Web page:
Post by Lily on Sun Jun 14, 2009 3:56 pm

    What’s Your Learning Style?


    Many experts believe that we use one of our senses more than the others when we learn. The idea is that we learn best in one of four ways: visual (seeing), auditory (hearing), kinesthetic (moving) or tactile (touching).
    Visual learners...


    • enjoy looking at pictures and graphic displays
    • use lists to organize their thoughts
    • recognize words when they see them displayed
    Tips for the visual learner:

    - Draw pictures of vocabulary words and diagrams of grammar rules
    - Use flashcards to review new words
    - Visualize a conversation with the new words you’ve learnt
    - At Englishtown, watch the movies and do the simulation activities for each lesson
    Auditory learners...


    • enjoy listening to dialogues and discussions
    • like to hear spoken instructions
    • use rhythm and sounds to help remember information [
    Tips for the auditory learner:
    - Sing vocabulary words, memorize songs or make rhymes to remember grammar rules
    - Read out loud as much as possible
    - Record yourself speaking English and play back the tapes for
    review
    - At Englishtown, focus on the listening activities, conversation classes, voice chat rooms and other listening activities
    Kinesthetic learners..


    • find it difficult to sit in front of the computer for long periods of
    • learn best when trying something for themselves
    • use movement as a memory aid
    Tips for the kinesthetic learner:
    - Don’t sit at the computer for too long
    - Take breaks often
    - Chew gum while you’re studying!
    - Mentally review your lessons while exercising
    - At Englishtown, stay active by attending conversation classes regularly
    Tactile learners...


    • enjoy working with their hands
    • remember words by writing or typing them on the keyboard
    • learn well through practical activities like projects and games
    Tips for the actile learner:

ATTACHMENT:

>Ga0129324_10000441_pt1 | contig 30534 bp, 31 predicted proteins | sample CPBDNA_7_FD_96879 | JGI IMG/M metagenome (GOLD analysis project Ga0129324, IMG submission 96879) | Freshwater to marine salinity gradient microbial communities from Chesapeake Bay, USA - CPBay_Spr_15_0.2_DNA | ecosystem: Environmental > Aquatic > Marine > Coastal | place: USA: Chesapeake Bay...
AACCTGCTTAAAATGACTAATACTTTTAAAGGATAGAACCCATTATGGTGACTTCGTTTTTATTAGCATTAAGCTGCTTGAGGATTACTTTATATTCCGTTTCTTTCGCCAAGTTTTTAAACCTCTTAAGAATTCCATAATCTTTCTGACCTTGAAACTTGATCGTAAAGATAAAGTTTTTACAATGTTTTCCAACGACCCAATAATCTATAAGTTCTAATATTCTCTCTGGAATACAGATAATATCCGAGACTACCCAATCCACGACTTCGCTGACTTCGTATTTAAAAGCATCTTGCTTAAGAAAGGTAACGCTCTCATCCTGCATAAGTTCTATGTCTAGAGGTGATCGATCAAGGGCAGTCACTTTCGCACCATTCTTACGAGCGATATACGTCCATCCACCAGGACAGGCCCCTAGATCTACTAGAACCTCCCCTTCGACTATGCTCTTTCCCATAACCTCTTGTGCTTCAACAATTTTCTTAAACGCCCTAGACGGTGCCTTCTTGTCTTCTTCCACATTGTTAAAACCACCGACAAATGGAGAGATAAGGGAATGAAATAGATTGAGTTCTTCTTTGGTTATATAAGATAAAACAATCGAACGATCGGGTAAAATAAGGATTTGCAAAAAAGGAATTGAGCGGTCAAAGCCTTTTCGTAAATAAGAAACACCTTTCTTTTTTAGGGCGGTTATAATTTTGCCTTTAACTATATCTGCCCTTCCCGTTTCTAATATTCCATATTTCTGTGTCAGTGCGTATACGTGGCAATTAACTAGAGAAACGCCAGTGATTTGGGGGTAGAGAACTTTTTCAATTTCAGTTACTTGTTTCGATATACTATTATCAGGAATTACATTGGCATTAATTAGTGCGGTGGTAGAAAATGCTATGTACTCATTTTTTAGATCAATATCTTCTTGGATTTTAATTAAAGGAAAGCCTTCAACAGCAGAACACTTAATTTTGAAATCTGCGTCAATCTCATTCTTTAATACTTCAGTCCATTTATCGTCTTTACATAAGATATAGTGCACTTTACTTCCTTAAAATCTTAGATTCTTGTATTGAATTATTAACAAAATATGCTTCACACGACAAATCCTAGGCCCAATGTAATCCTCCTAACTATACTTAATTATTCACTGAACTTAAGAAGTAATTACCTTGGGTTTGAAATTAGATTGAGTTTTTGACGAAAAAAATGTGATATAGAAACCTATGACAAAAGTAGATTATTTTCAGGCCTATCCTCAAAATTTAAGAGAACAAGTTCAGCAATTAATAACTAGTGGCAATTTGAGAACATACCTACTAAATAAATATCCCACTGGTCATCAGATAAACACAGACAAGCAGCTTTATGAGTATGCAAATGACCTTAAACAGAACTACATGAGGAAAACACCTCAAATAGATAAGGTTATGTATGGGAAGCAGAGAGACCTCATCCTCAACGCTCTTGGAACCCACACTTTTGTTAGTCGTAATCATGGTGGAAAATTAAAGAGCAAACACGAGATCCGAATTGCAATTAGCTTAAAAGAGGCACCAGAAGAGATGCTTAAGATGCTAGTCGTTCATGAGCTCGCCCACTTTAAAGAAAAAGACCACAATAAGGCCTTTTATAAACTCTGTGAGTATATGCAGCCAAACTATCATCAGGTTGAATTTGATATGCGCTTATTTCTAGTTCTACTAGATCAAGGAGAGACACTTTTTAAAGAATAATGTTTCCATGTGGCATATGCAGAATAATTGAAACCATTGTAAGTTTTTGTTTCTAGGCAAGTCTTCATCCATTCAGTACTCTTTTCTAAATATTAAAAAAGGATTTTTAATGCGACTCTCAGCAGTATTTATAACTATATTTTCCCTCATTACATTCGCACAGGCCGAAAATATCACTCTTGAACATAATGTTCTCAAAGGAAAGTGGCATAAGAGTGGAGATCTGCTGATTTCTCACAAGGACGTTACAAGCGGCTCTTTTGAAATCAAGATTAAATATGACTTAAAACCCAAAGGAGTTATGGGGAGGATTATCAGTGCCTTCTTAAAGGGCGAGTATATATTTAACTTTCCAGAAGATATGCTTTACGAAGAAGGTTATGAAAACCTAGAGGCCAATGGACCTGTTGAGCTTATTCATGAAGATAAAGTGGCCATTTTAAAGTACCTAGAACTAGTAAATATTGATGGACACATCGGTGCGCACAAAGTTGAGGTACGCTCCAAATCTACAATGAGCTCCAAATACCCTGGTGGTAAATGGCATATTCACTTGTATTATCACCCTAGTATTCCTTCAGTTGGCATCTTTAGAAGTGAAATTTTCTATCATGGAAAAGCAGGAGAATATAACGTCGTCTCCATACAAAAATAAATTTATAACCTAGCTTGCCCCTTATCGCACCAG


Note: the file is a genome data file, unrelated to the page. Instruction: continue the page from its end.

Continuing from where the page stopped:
• Participate in role-playing and drama activities as much as you can.
    • Use objects to help you remember vocabulary words
    • Print out Englishtown’s flashcards and take them with you when you’re out
    • You learn by doing, so practice English as much as you can!
    What’s your learning style? Are you a combination of two or more styles?
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    5 proven ways to close a deal in English

    Post by Lily on Sun Jun 07, 2009 12:07 pm

    5 proven ways to close a deal in English
    Let's face it. Negotiation and sales is tough work, and even tougher when it's not done in your native language. Often, when English is not spoken correctly, it can come across as too pushy or even too rude – which ruins all chances for the perspective deal. Don't let English be the downfall. Improve your selling skills with our handy guide – and get the deal of a lifetime!
    Use "you"
    When speaking with a client, try to begin your sentences with the words you or your. You'll find this grabs their attention more quickly than beginning with phrases like "I think…" or "Let me tell you about…" because it focuses the attention on them, not on you. For example, "You'll find that your English improves very rapidly when you study at Englishtown!"
    Add something extra
    Everyone likes to feel like they are getting something for free! If it's possible, try to add a little something extra to the deal to make the customer or client feel special. Use phrases like, "If you buy now, I can…" and "If we sign the deal soon, I can…" to put a little additional pressure on the customer to commit quickly. For example, "If you sign up for Englishtown today, you can get one week free!"
    Offer proof
    Sometimes customers just don't believe salespeople are telling the truth, and there can often be mistrust between two companies negotiating a deal. It's important that your clients grow to trust you, so find something you can show them that will prove the quality of what you're offering. Begin with the phrase, "Don't just take my word for it." Then, follow up with a way to offer them proof, like "Look at what these other people have to say." or "Look at the rate of success. The numbers speak for themselves." It's also very helpful if the client can try out your product or service. For example, "Why don't you try out Englishtown yourself by signing up for a free trial?"
    Ask questions
    When your clients begin to hesitate, don't back down, but don't be too pushy, either. Instead you need to listen. Ask them questions that will help them be honest with you such as, "What concerns do you have?", "What's holding you back?" or "What's stopping you from signing up for Englishtown today?" Your clients will appreciate the fact that you care enough to really listen.
    Be willing to negotiate